September 9th-October 4th, 2019
||IND||Yuri Gonzalez Vidal||
|6||Ganguly Surya Shekhar||
||RUS||Nguyen Ngoc Truong Son||
||CHN||Miguel Santos Ruiz||
||IND||David Antón Guijarro||
||IND||Eduardo Iturrizaga Bonelli||
|32||Sergio Duran Vega||
|36||Jose Eduardo Martinez||
||RUS||Carlos Daniel Albornoz||
||RUS||Le Quang Liem||
|48||Essam El Gindy||
|54||Neuris Delgado Ramirez||
|56||Helgi Dam Ziska||
|60||Cristobal Henriquez Villagra||
|64||Mohammad Fahad Rahman||
September 10-12, 2019
Wojtaszek upset… Nihal shines
Commentators marvel at World Cup because the diversity of players and the various formats in each match. Indeed there are the unknown players who qualified from their zonal tournaments getting a chance to share the stage with the world’s elite. Then there are those rising stars looking to supplant the veterans. Nodirbek Abdusattorov of Uzbekistan was the youngest in the field at 14. That led to a quip by Lawrence Trent…
Jan: "Abdusattorov is out, so Nihal Sarin is now the youngest in the event"
Lawrence: "No, he's not, it's Jeffery"
Jan: "Jeffery is like 3 years older"
Lawrence: "No, it's definitely Jeffery. He's the Xiongest in the event" 🙂 #Boom #FIDEWorldCup
— chess24.com (@chess24com) September 12, 2019
Radoslaw Wojtaszek was the first big name to have an early exit after losing to Norway’s Johan-Sebastian Christiansen 2-0. Christiansen was overcome with joy after the result.
Never in my wildest dreams would I believe that I would beat such a world class player with 2-0. Extremely proud of myself and very happy! Now I'm looking forward to more fighting chess. I'll be playing Kirill Alekseenko (2671) in round 2. #FIDEWorldCup2019 pic.twitter.com/viurRaeL85
— Johan-Sebastian Christiansen (@GMJSChr) September 11, 2019
Bu Xiangzhi was another victim losing in tiebreaks to 20-year old countryman Yu Xiangzhi. Bu has enjoyed a wonderful career and he will soon make way for the cadre of rising Chinese yet to arrive on the professional circuit. There was another exchange between Trent and Jan Gustafsson on the dangers of playing in the Chinese League among unrated players. “Not good for your Elo rating,” was the moral of the story.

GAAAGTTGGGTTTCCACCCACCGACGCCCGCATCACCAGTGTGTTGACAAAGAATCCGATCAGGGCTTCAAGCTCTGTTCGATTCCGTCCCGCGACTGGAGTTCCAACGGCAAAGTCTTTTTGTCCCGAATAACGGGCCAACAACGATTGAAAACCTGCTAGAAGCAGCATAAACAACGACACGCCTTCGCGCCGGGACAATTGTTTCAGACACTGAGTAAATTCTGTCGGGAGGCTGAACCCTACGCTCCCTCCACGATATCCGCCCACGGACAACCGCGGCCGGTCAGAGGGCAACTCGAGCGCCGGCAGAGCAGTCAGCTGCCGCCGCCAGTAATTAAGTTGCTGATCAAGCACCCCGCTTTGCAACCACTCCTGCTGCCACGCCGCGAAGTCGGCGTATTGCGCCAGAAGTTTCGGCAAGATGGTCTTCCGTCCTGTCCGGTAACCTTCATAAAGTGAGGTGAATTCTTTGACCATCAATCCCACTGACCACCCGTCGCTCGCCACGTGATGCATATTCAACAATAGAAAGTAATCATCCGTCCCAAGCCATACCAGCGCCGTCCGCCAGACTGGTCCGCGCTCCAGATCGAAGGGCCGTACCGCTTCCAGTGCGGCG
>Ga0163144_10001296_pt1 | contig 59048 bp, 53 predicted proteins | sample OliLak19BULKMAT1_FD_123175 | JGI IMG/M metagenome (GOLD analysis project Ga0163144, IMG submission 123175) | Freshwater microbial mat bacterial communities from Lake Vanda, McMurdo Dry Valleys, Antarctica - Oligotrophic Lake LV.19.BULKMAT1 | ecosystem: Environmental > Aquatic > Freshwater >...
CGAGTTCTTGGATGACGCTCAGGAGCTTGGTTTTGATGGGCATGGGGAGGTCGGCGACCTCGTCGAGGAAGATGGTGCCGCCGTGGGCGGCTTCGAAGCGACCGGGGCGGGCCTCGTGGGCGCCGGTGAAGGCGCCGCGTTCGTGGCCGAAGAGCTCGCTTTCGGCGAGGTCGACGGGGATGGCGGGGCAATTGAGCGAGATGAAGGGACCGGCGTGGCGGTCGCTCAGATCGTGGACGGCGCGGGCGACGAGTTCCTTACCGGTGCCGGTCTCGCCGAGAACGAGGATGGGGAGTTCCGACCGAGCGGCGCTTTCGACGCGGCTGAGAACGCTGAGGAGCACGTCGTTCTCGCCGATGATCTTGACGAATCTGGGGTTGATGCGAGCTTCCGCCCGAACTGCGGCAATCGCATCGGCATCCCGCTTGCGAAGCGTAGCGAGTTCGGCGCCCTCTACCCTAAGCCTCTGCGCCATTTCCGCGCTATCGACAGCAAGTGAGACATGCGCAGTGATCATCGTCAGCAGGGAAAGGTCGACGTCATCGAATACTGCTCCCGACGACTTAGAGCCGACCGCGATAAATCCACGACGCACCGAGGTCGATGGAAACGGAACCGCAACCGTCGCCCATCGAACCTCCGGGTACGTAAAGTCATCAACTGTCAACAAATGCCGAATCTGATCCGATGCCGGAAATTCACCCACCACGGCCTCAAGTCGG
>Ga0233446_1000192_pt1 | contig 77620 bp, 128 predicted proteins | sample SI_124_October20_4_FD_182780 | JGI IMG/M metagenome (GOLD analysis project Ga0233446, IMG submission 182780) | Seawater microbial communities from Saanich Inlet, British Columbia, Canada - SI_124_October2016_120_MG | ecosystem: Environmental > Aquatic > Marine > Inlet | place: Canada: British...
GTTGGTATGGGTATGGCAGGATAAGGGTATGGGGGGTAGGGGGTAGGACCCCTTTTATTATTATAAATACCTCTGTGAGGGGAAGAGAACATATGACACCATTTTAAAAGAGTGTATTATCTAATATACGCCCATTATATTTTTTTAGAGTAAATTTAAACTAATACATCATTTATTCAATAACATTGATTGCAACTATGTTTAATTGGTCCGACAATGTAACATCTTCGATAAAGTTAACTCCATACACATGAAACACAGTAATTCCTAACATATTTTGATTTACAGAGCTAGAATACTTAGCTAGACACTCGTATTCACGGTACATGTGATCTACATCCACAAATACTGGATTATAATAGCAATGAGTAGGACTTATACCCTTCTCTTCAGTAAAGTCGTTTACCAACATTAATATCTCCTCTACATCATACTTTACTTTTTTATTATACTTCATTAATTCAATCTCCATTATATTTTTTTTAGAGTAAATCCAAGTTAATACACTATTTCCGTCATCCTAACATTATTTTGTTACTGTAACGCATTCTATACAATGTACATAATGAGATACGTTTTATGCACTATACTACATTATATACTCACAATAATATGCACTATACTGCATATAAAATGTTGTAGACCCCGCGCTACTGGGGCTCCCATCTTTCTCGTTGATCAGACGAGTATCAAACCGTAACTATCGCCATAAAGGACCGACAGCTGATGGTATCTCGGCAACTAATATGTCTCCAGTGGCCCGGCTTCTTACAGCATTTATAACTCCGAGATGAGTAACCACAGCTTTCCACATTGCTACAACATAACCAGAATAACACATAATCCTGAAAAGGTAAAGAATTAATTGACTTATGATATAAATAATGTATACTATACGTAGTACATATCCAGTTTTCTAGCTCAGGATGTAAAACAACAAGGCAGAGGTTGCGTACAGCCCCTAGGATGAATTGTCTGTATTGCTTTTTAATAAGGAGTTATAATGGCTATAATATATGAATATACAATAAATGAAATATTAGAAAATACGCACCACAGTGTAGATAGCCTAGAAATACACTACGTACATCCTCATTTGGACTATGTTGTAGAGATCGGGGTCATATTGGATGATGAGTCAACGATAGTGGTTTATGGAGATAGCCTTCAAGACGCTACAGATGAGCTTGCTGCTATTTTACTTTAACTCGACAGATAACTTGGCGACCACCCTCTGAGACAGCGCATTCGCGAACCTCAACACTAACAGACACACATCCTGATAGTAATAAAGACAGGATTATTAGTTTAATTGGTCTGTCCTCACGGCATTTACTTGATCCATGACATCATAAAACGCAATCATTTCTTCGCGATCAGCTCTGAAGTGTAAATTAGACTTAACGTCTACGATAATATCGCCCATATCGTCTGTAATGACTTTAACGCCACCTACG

Perhaps the sensation of the round was the Nihal Sarin who won convincingly over Jorge Cori of Peru. His first game achieved plaudits from legendary players and the comparisons to Anatoly Karpov were commonplace.
Boy wonder Nihal Sarin ?? scored an emphatic victory over higher ranked & Peruvian, Jorge Cori ?? in round 1 of the 2019 #FIDEWorldCup@NihalSarin got a nice edge and converted with computeresque precision to bring home the point.
— Chess.com – India (@chesscom_in) September 10, 2019
There has been a lot made of the Indian talents Sarin (15), Rameshbabu Praggnanandhaa (14) and Dommaraju Gukesh (13). There has been quite a bit of attention given to the recent push to develop Indian talent. Most recently a group of young Indian prodigies attended a camp conducted by Vladimir Kramnik and hosted by ChessBase. Sagar Shah of ChessBase India was on the scene. With Viswanathan Anand also lending his leadership, India will be looking to improve its #4 position in the world.
There were 28 Russians starting this event and they had their own young talents including 17-year old Andrey Esipenko winning over former FIDE champion Ruslan Ponomariov. There was a controversy involving doping tests. Ponomariov was upset because the test took a couple of hours and did not allow him time to prepare for his next game which he lost badly. Dr. Marape Marape, Chairman of FIDE Medical Commission spoke on the matter to clarify.
Not too many upsets in the first round, but Levon Aronian nearly dropped his first game against Essam El-Gindy of Egypt before holding on to draw. He would win the next game and move on. As far as smaller federations, those from Asia, Latin America and Africa did not fare well. The balance of power has shifted eastward, but the transition has been gradual.
Of course the Asian powerhouses China (#3) and India (#4) will go deep in the tournament, but chess is still in transformation and perhaps one day there will be a singular talent to come from an obscure country. Before Magnus Carlsen rise, Norway was not exactly a world power in chess and is still not a world power. However, it shows that one can rise if given the right opportunities and the World Cup is one such event.
Drum Coverage: https://www.thechessdrum.net/